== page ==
'Diet' soda doesn't have to lead to weight loss, court rules

A federal appeals court sided with the makers of Diet Dr Pepper against allegations of false advertising, saying "no reasonable consumer" expects to lose weight from drinking diet soda.
Image: Cans of Dr. Pepper for sale in a supermarket in Princeton, Ill., on Jan. 29, 2018.
Cans of Dr Pepper for sale in a supermarket in Princeton, Illinois.Daniel Acker / Bloomberg via Getty Images file

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By Erin Einhorn

There's nothing deceptive about calling a soda "diet," even if it doesn't help you lose weight, a federal appeals court has ruled.

A three-judge panel of the 9th U.S. Circuit Court of Appeals in San Francisco declined to reinstate a class-action lawsuit by a California woman who accused the makers of Diet Dr Pepper of false advertising for using the word "diet" in the product's name.

"Dictionary definitions of the term 'diet' commonly refer to weight loss, or to other health benefits resulting from a special or limited selection of food or drink," the woman, Shana Becerra, asserted in her suit.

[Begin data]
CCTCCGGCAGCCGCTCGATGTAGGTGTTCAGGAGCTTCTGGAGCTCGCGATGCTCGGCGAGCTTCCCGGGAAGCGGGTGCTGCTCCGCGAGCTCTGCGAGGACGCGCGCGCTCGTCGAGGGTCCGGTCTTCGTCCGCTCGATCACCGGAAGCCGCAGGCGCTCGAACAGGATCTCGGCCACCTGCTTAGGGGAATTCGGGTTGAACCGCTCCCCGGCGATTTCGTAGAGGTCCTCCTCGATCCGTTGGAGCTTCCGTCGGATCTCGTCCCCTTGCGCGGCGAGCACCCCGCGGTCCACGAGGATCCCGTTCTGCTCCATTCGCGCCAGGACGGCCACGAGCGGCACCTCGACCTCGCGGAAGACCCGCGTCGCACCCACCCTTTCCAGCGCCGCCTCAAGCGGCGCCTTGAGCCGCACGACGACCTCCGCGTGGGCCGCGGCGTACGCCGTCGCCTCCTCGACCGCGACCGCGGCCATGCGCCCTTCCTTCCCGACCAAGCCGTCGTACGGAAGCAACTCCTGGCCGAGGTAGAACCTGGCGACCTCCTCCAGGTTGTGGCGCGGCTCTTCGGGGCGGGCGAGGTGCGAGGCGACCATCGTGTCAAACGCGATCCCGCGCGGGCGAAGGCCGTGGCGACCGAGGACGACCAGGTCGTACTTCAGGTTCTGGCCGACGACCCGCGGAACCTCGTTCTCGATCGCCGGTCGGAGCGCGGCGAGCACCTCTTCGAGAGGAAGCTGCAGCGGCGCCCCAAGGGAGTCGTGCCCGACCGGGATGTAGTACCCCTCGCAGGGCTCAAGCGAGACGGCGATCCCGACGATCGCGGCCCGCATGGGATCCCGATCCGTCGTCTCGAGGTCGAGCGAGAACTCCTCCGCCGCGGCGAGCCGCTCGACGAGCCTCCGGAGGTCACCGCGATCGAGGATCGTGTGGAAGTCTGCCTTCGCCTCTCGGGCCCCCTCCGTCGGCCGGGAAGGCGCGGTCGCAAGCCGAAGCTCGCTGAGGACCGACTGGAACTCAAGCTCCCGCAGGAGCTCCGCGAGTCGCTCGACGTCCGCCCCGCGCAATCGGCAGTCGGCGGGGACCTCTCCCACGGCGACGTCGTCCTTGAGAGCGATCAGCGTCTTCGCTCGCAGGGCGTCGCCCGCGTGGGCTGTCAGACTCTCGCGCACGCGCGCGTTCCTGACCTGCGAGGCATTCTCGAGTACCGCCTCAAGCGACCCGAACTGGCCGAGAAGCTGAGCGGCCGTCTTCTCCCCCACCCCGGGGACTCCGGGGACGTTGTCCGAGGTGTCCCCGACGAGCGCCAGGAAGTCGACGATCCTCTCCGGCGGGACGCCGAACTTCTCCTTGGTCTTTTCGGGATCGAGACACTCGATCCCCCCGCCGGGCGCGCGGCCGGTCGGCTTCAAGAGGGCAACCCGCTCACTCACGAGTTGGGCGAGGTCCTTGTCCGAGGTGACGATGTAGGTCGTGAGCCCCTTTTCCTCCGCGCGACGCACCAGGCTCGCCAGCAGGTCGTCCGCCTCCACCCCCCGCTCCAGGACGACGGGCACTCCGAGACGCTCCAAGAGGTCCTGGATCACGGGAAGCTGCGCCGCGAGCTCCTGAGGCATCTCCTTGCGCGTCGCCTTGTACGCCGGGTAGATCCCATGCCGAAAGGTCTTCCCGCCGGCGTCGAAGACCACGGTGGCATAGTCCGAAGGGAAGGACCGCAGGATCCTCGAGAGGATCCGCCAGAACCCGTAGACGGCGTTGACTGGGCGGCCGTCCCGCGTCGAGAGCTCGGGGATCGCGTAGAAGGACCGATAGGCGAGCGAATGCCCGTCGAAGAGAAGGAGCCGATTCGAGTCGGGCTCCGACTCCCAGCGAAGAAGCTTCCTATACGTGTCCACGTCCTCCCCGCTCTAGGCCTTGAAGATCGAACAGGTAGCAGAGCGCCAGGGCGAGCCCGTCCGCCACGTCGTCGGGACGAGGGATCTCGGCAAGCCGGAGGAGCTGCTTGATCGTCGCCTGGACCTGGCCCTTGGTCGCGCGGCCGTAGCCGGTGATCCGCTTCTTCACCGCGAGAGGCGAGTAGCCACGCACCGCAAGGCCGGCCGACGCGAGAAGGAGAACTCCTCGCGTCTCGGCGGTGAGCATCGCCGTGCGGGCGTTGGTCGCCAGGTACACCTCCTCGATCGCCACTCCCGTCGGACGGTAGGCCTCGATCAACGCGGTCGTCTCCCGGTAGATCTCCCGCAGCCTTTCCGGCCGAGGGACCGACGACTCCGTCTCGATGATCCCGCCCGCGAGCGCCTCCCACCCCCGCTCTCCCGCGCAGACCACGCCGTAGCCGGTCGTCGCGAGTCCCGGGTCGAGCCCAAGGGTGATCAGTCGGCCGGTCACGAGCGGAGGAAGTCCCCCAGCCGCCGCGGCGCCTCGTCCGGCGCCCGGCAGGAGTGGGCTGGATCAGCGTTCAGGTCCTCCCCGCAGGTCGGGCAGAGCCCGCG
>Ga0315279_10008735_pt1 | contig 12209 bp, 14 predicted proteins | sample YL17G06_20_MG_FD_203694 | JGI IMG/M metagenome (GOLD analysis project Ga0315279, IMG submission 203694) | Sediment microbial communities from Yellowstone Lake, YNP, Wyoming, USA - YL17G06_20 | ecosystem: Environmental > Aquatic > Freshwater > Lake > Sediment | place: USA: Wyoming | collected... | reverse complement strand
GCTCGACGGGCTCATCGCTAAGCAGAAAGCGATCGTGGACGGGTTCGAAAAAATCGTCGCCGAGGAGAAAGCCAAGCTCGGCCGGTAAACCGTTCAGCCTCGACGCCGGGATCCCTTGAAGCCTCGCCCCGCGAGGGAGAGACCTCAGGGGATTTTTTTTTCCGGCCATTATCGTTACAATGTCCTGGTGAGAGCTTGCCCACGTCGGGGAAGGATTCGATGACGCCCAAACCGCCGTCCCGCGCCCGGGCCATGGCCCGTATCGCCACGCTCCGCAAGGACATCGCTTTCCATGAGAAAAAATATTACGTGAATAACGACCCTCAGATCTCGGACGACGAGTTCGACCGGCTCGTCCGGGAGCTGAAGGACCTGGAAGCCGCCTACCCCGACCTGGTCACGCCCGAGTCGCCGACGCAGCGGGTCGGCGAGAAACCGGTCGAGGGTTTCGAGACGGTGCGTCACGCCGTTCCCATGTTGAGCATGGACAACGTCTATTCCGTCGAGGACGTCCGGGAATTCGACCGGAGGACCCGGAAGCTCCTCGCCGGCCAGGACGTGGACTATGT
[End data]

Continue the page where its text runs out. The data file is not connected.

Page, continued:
She said she had been drinking Diet Dr Pepper for 13 years, believing it would help her lose weight. She felt cheated when it didn't.

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The suit, which also said decades of advertising featuring skinny models enjoying the drink was deceptive, argued that aspartame, the calorie-free sweetener in Diet Dr Pepper, can, in fact, lead to weight gain and other health challenges.

But the court rejected those claims this week, upholding a lower court decision that found that the drink's maker, Dr Pepper/Seven Up Inc., had broken no laws and that the studies Becerra cited about aspartame were insufficient.

In an opinion that came down Monday, Senior Circuit Judge Jay Bybee wrote that the definition of "diet" changes depending on whether the word is used as a noun, a verb or an adjective.

While Becerra had claimed that the word was a noun or a verb meaning "he is dieting" or "she is starting a diet," Bybee said that when it's used as an adjective or a proper noun, the word can mean "reduced in or free from calories."

"When considering the term in its proper context, no reasonable consumer would assume that Diet Dr Pepper's use of the term 'diet' promises weight loss or management," Bybee wrote.

He added: "In common usage, consumers know that Diet Dr Pepper is a different product from Dr Pepper —different not only in name, but in packaging and, importantly, taste."

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Becerra and her attorneys didn't immediately respond to requests for comment. Neither did attorneys for Dr Pepper/Seven Up Inc.